In April 2016, the drug chain CVS purchased the inventory and accounts from pharmacies operated by Marsh Supermarkets. The contract for this purchase included a price of $38 million and included a clause that stated that these supermarket locations would not operate pharmacies for a period of at least five years. Marsh supermarkets has now filed for bankruptcy, and two other companies are interested in purchasing the company.

Many different ways to obtain business financing

The idea is sound and the entrepreneur is ready to venture forward. Whether starting a new business or expanding an existing one, the Ohio business owner typically will need some form of financing along the way. Depending upon the business and the resources available to the business owner, there are several options available.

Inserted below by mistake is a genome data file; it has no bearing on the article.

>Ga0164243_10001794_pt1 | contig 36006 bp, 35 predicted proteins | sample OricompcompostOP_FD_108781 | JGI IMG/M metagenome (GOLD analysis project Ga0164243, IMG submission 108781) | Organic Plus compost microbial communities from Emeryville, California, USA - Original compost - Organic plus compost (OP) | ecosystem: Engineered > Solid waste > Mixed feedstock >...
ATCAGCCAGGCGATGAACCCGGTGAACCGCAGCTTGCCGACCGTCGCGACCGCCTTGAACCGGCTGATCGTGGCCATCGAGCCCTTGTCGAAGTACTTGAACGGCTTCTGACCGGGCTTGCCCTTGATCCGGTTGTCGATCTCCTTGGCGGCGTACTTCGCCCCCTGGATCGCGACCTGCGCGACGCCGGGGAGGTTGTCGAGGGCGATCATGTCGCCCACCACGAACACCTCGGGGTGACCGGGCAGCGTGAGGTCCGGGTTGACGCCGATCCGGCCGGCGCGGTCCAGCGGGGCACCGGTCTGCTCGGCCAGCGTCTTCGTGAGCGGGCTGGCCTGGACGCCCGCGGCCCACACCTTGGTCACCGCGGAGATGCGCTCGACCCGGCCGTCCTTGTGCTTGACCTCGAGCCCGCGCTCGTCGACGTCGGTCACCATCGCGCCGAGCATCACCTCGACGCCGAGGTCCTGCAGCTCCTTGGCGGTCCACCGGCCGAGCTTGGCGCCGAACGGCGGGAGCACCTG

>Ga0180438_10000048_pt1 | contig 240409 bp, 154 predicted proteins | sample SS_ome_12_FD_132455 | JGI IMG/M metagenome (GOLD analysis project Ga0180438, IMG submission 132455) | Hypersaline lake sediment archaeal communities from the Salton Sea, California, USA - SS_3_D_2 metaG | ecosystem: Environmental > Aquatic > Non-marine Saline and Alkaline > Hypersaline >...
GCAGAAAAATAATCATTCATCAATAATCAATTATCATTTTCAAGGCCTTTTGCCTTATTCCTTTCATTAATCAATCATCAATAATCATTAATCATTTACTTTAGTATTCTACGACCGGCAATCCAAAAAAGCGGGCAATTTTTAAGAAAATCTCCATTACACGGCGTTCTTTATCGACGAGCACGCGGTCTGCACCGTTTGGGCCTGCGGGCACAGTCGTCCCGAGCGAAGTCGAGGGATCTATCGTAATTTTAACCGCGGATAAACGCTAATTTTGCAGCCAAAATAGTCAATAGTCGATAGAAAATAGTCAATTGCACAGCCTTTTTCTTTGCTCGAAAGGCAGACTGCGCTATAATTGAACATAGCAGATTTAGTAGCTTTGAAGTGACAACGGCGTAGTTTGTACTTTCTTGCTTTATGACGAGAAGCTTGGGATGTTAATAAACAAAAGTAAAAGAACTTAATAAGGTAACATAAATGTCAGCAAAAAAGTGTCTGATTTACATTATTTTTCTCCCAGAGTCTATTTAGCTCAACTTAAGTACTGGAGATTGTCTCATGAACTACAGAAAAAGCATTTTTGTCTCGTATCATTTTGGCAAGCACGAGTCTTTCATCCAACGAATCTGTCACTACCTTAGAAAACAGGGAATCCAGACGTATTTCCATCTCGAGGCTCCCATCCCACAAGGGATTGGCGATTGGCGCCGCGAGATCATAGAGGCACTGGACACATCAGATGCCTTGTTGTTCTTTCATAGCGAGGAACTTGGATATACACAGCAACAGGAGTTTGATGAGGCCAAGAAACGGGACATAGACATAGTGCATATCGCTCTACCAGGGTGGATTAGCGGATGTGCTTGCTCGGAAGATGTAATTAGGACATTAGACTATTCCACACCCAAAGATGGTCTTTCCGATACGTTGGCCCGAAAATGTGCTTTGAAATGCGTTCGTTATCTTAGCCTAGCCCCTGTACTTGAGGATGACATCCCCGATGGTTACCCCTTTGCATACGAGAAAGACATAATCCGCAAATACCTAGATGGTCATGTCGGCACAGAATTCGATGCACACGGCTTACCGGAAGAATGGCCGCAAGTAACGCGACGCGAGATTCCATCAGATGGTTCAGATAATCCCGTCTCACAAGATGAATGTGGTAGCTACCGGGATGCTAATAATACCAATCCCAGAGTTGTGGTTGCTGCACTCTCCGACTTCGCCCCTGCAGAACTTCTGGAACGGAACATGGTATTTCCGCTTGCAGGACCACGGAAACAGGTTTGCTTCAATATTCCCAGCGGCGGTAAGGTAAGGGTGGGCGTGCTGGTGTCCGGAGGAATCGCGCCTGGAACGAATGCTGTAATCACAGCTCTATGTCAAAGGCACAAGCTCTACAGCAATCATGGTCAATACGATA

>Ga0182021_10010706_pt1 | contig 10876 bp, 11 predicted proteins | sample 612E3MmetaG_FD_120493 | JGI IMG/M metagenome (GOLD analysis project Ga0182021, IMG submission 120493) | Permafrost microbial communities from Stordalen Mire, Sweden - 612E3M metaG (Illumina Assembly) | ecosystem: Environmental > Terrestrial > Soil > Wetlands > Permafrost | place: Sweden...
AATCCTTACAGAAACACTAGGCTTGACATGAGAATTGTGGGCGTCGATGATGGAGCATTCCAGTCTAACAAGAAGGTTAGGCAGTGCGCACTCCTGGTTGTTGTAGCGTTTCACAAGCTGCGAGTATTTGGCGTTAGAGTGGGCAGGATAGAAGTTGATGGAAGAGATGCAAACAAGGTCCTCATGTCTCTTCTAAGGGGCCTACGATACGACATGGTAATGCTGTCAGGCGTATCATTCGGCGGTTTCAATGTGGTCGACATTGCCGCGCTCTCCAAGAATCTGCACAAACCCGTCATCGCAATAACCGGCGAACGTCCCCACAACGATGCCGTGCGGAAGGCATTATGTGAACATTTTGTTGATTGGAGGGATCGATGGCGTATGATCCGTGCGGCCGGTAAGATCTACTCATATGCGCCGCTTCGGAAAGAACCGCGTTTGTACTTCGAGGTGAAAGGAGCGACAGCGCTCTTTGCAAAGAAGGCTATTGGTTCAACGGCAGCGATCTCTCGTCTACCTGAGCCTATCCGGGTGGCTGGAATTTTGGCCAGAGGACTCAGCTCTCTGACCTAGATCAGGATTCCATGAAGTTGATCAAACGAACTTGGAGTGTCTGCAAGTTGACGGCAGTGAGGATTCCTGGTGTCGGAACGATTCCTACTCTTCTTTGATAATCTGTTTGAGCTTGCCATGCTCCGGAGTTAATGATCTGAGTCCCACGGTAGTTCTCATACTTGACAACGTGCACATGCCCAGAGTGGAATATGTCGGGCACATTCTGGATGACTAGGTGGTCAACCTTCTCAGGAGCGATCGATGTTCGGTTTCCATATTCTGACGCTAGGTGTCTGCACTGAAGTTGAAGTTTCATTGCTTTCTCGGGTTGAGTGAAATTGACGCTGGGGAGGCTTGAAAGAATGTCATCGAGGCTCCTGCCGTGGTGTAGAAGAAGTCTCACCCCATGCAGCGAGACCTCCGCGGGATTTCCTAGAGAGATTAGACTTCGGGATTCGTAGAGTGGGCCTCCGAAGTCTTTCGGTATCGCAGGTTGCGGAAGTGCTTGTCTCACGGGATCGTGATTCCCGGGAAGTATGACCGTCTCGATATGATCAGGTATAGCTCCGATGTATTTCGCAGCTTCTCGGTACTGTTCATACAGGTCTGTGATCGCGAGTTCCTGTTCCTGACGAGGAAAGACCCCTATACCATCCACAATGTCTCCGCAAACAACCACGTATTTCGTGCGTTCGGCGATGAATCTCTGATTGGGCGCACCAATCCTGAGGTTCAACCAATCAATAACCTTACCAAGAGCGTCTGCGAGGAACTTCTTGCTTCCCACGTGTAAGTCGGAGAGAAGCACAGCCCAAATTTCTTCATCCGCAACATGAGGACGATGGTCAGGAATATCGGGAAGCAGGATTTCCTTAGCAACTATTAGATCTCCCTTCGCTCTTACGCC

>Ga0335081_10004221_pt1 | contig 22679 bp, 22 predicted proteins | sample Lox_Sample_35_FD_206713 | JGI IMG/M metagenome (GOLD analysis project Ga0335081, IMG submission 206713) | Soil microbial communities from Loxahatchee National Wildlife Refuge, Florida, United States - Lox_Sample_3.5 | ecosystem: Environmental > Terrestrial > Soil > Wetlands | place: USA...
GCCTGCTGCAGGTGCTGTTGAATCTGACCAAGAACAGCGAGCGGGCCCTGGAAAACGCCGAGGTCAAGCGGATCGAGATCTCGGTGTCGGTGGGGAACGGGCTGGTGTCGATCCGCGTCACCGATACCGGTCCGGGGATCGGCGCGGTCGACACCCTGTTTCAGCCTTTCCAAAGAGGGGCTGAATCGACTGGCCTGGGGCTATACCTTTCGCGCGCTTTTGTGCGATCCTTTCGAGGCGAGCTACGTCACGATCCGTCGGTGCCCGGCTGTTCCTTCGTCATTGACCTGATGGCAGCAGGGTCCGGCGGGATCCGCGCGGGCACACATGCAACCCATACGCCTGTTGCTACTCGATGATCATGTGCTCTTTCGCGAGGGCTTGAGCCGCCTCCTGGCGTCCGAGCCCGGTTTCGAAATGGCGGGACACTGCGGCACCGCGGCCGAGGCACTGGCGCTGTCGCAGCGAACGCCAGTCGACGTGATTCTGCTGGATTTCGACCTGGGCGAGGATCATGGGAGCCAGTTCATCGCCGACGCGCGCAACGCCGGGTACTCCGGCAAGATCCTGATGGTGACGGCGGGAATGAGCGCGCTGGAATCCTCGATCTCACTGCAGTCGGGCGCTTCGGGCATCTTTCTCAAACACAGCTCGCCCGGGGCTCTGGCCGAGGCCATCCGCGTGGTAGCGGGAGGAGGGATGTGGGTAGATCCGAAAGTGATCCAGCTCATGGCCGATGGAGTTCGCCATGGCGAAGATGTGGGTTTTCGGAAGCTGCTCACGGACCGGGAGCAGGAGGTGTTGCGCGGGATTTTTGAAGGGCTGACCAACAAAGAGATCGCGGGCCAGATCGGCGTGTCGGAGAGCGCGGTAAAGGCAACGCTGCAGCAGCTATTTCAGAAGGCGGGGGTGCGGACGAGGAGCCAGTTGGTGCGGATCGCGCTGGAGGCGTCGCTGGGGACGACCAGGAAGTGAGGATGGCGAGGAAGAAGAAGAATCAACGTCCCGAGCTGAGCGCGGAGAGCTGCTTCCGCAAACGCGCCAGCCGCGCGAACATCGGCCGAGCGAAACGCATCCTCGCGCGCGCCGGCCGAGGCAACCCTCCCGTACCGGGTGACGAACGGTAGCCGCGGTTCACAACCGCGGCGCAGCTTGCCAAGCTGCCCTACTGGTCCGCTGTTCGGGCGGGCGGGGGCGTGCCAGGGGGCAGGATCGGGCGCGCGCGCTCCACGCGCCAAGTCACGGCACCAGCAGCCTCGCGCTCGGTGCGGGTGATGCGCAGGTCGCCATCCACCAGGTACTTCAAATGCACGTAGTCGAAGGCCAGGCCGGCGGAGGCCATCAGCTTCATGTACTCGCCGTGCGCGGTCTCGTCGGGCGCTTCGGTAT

Perhaps the fastest way to obtain funding is through the individual's personal resources. In some instances, personal savings or investment accounts can be accessed. Additionally, some prefer to use personal credit cards or lines of credit that may or may not be secured .

Real estate lease may be new business' best option

Many times, when an Ohio business is first starting out, the business owner must decide between renting or buying space in which to operate the business. This decision is often based upon a variety of things such as the current real estate market, financing options and available capital. Many new business ventures find that leasing property is the appropriate option in the beginning.